Oil prices (BZ=F, CL=F) have begun to trend upward after 4 weeks of losses ahead of an OPEC+ meeting this weekend. Geopolitical conflicts, production cuts, and easing US sanctions on Venezuelan oils have contributed to downward price moments. Does this mean there is an opportunity for investors to buy in?
Marketgauge.com Chief Strategist Michele Schneider joins Yahoo Finance to discuss her recent note on crude oil and how it’s the new gold buy (GC=F).
Schneider puts commodities in perspective to understand oil her stance on oil: “Everybody got so negative on the oil because there was a 20% drop, and I think that’s what’s so dangerous when you talk about any commodity. Particularly over the last few years when commodities have become all the rage. It’s not understanding the volatility that commodities bring to the table, and 20% corrections are not unusual. Volatility is not unusual, so the reason I mentioned it as the new gold is because what we have seen with gold recently was also a huge drop, about 20, 25%…”
For more expert insight and the latest market action, click here to watch this full episode of Yahoo Finance Live.
RACHELLE AKUFFO: Oil prices are edging higher after a four-week streak of losses. Now, this comes ahead of an OPEC+ meeting this weekend. The big question, will members, including Saudi Arabia and Russia commit to further supply cuts? According to a report from Reuters, the cartel’s members are considering it.
So what can we expect from the oil markets ahead of the meeting? For more on this, Michele Schneider, marketgauge.com chief strategist is here. Good to see you, Mish. So we’re in an interesting time here. I know in your last note, you had “oil, the new gold buy. Buy when there’s blood in the street.” Does that still hold ahead of this OPEC+ meeting?
MICHELE SCHNEIDER: Well, certainly, it was the case last week, Rachelle, when everybody got so negative on the oil because there was a 20% drop. And I think that’s what’s so dangerous when you talk about any commodity, particularly over the last few years when commodities have become all the rage, is not understanding the volatility that commodities bring to the table. And 20% corrections are not unusual. Volatility is not unusual.
So the reason why I mentioned it as the new gold is because what we’ve seen with gold recently was also a huge drop, about 20%, 25% everyone left it for dead. And then whammo, it’s when there’s blood in the streets, gold continues to then get a bid and the same exact thing happens. So there’s fundamental reasons for why the oil is up here. What we don’t know yet is those same fundamental reasons going to be a reason why we can get back up over 80 to even $90 a barrel. We could just be ranging right here.
RACHELLE AKUFFO: And what would that range like? I mean, as we look at WTI right now, it’s currently at $77.86 a barrel there. But we know at one point, we were looking at expectations of $100 to $150 a barrel by some calls by the beginning of next year. How do you see the oil market playing out from here?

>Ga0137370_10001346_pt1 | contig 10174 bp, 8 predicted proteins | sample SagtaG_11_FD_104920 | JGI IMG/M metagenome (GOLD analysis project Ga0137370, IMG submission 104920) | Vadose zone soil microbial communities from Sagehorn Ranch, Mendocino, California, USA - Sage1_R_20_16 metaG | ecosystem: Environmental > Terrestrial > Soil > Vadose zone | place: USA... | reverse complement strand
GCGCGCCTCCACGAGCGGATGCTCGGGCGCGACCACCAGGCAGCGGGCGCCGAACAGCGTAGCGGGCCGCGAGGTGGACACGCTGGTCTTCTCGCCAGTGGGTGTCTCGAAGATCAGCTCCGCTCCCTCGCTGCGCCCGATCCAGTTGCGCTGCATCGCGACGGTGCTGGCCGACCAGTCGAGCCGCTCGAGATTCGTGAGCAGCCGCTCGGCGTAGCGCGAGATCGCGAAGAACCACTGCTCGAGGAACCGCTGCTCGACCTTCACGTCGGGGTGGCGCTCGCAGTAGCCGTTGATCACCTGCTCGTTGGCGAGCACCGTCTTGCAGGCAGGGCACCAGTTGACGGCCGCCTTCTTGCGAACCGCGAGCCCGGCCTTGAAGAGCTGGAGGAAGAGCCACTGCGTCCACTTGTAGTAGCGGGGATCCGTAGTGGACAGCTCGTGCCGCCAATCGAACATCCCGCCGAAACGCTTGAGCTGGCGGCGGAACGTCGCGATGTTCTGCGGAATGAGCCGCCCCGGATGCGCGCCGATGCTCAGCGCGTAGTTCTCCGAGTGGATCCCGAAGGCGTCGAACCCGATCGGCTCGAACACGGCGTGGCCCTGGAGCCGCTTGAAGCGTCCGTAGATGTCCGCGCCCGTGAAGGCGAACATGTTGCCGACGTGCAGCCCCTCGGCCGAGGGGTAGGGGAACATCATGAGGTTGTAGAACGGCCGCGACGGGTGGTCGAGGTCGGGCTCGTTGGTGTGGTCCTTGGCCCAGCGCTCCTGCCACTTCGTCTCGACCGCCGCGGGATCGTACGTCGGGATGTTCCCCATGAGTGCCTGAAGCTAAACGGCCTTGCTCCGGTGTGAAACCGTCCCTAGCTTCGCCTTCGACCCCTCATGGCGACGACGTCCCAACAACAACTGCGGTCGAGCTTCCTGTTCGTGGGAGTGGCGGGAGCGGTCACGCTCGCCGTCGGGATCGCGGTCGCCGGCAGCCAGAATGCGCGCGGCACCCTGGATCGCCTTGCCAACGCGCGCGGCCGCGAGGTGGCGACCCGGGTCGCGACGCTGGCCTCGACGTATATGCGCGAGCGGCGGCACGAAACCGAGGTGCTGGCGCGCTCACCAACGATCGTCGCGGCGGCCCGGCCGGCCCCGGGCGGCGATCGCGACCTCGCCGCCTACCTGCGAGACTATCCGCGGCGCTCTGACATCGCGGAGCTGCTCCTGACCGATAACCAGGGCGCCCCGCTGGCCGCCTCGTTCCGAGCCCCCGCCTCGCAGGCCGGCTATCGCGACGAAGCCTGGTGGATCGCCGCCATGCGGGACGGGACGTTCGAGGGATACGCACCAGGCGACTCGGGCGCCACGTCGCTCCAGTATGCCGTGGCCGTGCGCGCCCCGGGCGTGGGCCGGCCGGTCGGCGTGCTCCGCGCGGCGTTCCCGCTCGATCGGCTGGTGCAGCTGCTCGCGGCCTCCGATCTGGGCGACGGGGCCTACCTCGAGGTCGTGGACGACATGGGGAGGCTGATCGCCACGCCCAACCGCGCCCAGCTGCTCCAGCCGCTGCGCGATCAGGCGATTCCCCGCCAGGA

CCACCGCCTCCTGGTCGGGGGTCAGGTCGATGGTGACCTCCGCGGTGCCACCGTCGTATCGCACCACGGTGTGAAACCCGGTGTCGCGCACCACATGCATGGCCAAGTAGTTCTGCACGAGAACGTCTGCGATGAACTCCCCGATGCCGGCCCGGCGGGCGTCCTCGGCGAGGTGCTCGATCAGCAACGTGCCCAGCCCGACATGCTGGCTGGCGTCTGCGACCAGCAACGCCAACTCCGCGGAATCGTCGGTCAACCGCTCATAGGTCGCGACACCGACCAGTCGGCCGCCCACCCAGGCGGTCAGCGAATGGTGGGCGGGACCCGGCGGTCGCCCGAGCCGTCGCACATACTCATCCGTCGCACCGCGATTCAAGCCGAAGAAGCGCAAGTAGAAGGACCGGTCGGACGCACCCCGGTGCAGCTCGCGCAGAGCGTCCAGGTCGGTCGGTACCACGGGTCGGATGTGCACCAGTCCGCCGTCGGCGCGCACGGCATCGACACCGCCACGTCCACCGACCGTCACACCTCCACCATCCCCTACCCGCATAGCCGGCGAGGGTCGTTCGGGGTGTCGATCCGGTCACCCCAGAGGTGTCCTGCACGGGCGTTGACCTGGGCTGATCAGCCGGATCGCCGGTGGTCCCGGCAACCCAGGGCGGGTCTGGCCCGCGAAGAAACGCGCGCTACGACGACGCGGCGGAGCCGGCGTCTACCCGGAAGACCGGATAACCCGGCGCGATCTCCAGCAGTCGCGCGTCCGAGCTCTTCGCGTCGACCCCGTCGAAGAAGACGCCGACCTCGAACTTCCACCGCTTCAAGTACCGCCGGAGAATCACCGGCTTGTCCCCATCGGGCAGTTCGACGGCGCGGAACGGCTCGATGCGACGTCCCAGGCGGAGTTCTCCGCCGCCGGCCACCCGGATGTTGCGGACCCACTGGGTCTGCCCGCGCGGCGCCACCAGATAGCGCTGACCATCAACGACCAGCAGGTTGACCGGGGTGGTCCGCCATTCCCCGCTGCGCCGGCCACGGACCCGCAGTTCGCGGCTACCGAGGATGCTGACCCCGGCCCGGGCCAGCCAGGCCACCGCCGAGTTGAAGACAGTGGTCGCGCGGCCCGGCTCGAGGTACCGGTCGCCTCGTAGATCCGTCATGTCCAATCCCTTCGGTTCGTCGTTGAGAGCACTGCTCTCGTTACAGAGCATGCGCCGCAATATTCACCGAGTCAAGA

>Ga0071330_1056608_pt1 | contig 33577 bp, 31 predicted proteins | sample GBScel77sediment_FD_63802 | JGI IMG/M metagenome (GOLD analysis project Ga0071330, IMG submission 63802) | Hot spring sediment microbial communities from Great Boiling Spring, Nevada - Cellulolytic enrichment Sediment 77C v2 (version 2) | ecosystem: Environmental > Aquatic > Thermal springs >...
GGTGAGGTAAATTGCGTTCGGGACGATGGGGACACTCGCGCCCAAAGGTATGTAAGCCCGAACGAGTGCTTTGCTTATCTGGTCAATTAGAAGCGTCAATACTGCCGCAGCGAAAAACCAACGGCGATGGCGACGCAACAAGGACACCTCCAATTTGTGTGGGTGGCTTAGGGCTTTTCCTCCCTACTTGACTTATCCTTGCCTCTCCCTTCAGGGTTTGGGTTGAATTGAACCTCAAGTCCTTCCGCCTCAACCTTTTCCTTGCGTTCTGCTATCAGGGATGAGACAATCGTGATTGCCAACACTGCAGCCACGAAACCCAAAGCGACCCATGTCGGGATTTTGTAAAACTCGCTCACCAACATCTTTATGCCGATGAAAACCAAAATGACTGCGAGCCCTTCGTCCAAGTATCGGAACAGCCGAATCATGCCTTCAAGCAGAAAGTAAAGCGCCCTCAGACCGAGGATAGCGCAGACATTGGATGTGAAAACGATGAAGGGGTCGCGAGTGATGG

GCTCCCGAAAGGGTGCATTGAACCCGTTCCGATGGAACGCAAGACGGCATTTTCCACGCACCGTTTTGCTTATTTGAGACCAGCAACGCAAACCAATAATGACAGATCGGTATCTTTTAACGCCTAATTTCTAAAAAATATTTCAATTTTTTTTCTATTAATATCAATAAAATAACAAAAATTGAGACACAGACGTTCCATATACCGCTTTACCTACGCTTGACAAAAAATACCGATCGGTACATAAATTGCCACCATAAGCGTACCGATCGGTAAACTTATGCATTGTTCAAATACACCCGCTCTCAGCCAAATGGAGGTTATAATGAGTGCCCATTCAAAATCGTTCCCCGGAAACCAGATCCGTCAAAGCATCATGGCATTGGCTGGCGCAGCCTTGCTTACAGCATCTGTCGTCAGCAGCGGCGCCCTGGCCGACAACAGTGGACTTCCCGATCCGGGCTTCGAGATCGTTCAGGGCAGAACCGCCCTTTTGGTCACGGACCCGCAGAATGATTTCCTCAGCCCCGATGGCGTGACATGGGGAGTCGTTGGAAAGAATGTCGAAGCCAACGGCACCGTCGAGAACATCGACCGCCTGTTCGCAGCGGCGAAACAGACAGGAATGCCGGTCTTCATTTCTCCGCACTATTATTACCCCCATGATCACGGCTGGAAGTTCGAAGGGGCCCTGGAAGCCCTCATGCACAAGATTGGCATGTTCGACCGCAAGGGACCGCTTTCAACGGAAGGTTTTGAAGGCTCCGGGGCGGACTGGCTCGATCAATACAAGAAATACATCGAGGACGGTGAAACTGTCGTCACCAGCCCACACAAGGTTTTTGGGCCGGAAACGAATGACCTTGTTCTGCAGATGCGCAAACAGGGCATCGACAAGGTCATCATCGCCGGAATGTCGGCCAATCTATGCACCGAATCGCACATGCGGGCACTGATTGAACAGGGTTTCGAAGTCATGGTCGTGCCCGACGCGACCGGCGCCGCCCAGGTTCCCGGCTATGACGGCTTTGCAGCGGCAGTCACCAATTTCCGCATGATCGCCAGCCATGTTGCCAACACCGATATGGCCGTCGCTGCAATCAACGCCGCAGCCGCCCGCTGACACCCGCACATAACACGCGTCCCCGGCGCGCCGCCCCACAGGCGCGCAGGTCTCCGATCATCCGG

MICHELE SCHNEIDER: Well, there’s so many factors, so let’s talk about it. You mentioned OPEC+ plus at the beginning, and that’s clearly going to be a factor. There’s BRICS. There’s still a lot of talk out there about pricing oil in something else other than US currency. That, of course, would have its own implication. There was obviously stress because people thought last week, we were heading into a recession.
Labor going down. Housing going down. Some of the manufacturing numbers not showing so robust. People were saying the demand is done. And of course, gas prices have come down a lot too. That’s also been a weather factor and huge supply there. But the supply in oil is still iffy besides the OPEC. We also have the floating storage rates. And that’s how much crude is actually on floating storages throughout the seas. It’s at a 2 and 3/4 year low.
But I think one of the most important things to keep your eye on here in terms of what’s going to happen with oil prices is the SPR. And right now, the US has not necessarily refilled what they were supposed to. They were looking at $70 a barrel. It got down to $72 which is why I thought my turn. But also, they’re looking at sour crude.
And people keep talking about WTI and sweet crude. But sour crude is really what is essential in heating oil and in diesel. And there isn’t a lot of that. So we have these outside of the geopolitical risk, obviously. We have these other factors that could keep oil at least trading, I’d say, above $70. And maybe we can get to $100 if something more catastrophic happens, but I’m not looking for big moves there. To me, the future of inflation is coming more from food.